Court filings and other details about these cases and qui tam relator pharmacists can be found at the reference website,

Behn founded the Chicago, Illinois whistleblowers' law firm Behn & Wyetzner, Chartered, with his partner, employment-lawyer Linda Wyetzner. Behn was the first whistleblowers' "Lawyer of the Year" honoree by the national organization Taxpayers Against Fraud ("TAF"). TAF's members are relators' attorneys and whistleblowers who pursue qui tam cases. The qui tam lawyers' group lauded Behn's "tenacity, management skills and dedication" in his representation of relators under the False Claims Act.

Behn & Wyetzner is part of the Whistleblower Action Network, a team of attorneys who have dedicated their law practices to representing citizens-whistleblowers willing to help the state and federal governments' efforts to fight fraud.

Pharmacist whistleblower and Medicaid fraud cases are among many successful qui tam actions brought under federal and state False Claims Acts by the Whistleblower Action Network and Behn & Wyetzner in Chicago, Illinois and throughout the country. Behn represented the plaintiffs in one of the largest whistleblower settlements in Chicago and Illinois, which resulted in Northrop Grumman paying $134 million to resolve qui tam claims involving the B-2 "Stealth" bomber (N.D. Illinois No. 89 C 6111). Behn also represented the American Association of Retired Persons ("AARP") in a case upholding the constitutionality of Illinois' False Claims Act and its qui tam provisions before the state's Supreme Court (Illinois No. 97023).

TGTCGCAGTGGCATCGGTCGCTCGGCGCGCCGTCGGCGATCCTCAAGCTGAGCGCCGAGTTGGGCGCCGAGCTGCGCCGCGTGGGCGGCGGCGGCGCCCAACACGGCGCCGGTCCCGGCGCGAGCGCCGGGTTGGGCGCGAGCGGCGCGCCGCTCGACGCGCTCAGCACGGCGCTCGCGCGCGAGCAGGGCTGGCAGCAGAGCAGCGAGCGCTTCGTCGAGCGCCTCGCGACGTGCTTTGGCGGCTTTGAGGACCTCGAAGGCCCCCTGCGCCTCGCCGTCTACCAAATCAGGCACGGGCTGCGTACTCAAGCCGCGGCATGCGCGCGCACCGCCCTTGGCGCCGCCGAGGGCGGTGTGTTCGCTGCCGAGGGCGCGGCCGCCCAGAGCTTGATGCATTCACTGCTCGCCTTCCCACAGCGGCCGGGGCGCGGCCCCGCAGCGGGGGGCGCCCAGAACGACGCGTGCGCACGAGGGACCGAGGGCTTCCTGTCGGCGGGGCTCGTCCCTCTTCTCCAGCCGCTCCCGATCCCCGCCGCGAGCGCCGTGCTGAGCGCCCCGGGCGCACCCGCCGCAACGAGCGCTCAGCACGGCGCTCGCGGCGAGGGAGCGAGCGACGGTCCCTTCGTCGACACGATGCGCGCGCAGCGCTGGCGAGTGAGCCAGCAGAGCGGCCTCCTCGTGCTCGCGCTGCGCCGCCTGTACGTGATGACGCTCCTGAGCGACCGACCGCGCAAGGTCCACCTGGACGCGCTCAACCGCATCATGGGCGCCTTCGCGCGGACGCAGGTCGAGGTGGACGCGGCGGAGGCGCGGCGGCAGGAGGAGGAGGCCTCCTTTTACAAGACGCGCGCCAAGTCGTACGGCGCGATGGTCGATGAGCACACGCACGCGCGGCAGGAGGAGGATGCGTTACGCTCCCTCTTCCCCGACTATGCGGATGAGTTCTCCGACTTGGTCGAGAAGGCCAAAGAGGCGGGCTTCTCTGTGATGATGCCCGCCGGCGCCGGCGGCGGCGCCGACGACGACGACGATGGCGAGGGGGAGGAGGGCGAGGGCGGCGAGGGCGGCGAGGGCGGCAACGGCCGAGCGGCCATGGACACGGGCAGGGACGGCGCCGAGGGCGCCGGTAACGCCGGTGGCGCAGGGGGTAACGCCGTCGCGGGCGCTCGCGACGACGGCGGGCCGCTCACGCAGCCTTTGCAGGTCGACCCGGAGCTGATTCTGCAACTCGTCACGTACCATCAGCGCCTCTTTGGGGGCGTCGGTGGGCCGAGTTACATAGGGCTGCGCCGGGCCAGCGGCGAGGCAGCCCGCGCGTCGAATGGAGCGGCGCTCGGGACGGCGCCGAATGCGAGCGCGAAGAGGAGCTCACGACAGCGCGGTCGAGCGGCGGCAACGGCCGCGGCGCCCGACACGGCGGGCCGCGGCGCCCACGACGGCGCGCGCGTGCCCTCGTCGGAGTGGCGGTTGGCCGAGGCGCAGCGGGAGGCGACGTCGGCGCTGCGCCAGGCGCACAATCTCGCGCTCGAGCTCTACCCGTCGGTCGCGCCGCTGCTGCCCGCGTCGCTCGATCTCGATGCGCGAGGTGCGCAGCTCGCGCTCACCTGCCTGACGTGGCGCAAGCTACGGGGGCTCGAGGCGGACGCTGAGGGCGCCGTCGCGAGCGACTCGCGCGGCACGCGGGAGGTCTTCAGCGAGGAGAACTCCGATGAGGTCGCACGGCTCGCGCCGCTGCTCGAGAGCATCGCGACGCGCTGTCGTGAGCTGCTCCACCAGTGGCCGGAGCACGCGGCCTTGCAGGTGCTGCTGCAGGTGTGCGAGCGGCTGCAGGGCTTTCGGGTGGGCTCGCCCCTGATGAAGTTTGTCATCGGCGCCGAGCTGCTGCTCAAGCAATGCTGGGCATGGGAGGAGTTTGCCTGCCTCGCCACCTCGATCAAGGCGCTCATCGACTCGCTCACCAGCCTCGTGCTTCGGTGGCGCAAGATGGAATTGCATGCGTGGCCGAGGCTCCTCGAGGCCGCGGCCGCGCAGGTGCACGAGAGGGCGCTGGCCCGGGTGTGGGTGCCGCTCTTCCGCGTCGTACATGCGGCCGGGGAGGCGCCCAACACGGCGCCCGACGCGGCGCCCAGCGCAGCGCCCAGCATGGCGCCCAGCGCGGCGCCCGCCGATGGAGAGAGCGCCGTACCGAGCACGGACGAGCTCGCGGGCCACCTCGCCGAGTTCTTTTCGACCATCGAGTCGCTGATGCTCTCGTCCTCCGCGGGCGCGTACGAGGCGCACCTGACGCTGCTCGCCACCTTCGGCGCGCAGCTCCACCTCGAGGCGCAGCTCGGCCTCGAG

Further details about the Whistleblower Action Network, Behn & Wyetzner, qui tam actions, relators, Medicare and Medicaid fraud, pharmaceutical and pharmacy fraud, and procurement fraud can be found at